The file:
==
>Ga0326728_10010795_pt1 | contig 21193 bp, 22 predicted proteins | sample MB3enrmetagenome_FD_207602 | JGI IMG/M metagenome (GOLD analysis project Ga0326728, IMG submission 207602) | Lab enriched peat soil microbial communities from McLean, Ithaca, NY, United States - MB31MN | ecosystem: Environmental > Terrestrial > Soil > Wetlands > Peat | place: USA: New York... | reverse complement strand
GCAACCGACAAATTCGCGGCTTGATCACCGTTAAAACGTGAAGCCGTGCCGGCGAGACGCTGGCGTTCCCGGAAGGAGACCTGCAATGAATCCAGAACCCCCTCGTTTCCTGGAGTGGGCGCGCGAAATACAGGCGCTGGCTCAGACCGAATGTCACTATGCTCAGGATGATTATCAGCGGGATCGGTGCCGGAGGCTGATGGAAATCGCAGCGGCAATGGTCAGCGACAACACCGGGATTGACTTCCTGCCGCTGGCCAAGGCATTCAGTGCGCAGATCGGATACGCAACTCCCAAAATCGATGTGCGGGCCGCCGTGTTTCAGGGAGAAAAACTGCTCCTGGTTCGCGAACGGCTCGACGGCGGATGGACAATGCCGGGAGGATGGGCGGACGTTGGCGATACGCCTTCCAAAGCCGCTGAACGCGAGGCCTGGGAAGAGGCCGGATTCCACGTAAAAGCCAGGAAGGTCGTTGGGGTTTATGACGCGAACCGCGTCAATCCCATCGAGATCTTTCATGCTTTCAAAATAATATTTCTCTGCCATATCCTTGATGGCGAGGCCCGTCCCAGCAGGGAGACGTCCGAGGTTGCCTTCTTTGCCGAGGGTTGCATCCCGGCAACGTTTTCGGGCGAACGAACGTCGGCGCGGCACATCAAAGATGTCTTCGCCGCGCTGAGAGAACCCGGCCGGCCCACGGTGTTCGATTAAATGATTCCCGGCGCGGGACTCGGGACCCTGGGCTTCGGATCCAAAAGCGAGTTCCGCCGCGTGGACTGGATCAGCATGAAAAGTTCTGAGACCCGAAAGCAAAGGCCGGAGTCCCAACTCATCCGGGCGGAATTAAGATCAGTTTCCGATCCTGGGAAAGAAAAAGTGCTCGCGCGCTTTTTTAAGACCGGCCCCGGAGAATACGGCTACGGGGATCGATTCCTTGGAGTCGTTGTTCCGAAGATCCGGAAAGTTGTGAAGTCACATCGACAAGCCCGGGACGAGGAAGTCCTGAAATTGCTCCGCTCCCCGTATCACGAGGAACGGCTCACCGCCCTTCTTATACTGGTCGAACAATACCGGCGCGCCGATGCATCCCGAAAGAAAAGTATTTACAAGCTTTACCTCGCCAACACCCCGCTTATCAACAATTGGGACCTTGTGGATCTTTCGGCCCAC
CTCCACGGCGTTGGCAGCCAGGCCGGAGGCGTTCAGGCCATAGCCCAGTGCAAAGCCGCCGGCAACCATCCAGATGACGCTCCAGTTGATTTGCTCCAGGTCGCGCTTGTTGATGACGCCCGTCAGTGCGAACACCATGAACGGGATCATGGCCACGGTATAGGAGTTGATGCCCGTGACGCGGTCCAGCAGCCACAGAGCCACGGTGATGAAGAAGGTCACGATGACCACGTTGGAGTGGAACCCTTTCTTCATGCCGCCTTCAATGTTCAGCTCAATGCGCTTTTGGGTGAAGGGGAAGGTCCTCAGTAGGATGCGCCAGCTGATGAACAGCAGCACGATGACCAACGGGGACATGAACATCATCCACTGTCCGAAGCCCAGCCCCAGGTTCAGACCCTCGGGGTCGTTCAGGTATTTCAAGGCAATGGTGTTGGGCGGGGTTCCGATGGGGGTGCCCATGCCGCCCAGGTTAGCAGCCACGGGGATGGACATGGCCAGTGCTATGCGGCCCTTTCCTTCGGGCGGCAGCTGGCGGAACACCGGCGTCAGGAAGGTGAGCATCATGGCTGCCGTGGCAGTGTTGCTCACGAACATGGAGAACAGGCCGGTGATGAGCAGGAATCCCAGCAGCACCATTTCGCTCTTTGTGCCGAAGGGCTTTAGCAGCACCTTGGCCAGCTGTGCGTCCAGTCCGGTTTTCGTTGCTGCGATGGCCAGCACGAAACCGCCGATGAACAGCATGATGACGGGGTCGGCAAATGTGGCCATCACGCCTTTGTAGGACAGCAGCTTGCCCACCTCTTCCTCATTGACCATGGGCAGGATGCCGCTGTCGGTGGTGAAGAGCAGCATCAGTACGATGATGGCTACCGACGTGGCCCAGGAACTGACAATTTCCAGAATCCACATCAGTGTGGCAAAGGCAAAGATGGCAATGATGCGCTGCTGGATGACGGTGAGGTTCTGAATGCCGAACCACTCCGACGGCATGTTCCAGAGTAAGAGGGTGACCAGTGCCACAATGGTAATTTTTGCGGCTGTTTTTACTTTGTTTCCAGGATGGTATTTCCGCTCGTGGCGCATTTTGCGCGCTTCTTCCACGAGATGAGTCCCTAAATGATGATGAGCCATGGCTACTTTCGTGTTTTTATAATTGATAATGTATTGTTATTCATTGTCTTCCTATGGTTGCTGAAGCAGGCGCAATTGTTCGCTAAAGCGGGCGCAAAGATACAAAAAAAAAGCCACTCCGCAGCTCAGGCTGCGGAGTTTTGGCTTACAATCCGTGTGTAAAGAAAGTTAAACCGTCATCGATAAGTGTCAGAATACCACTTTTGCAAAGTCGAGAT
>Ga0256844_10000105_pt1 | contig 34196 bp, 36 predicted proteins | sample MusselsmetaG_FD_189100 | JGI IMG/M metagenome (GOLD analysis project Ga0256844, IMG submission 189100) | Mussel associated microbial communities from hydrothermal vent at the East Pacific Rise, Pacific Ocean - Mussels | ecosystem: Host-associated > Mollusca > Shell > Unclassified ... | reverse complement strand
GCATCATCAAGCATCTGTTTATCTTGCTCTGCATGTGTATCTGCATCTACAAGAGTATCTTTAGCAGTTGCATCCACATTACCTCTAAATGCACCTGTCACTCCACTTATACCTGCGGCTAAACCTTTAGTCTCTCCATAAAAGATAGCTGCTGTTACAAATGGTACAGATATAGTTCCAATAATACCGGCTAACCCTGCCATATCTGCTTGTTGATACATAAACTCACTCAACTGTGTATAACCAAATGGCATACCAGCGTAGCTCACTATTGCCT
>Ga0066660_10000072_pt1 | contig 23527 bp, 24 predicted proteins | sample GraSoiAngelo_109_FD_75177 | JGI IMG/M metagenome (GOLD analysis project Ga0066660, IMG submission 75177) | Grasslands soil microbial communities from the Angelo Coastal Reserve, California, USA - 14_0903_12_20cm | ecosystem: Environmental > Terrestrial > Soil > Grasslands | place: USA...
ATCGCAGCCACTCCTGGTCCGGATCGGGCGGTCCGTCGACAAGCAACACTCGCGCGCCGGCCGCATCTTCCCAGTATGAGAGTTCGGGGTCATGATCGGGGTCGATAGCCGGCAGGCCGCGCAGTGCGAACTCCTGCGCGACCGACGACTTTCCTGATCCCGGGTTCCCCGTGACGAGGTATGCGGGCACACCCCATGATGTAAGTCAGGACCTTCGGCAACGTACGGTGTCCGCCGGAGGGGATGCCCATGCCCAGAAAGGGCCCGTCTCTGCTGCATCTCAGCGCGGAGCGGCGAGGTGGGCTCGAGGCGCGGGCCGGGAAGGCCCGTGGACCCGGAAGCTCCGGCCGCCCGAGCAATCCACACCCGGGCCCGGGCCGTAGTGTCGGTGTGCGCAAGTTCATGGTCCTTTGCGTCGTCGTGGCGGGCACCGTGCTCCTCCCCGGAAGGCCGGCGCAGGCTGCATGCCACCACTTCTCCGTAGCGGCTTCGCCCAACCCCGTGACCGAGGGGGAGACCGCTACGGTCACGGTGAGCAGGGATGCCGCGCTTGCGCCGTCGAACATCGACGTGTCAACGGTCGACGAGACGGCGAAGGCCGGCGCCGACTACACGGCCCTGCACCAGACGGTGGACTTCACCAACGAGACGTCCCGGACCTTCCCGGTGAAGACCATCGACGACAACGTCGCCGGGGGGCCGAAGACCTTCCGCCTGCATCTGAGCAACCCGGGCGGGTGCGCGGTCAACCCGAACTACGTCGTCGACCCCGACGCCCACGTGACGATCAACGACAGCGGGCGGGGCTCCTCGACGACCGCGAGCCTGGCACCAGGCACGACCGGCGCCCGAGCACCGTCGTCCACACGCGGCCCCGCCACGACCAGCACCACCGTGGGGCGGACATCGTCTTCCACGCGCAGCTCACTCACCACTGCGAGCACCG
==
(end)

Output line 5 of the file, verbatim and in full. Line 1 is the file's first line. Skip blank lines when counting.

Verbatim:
GCATCATCAAGCATCTGTTTATCTTGCTCTGCATGTGTATCTGCATCTACAAGAGTATCTTTAGCAGTTGCATCCACATTACCTCTAAATGCACCTGTCACTCCACTTATACCTGCGGCTAAACCTTTAGTCTCTCCATAAAAGATAGCTGCTGTTACAAATGGTACAGATATAGTTCCAATAATACCGGCTAACCCTGCCATATCTGCTTGTTGATACATAAACTCACTCAACTGTGTATAACCAAATGGCATACCAGCGTAGCTCACTATTGCCT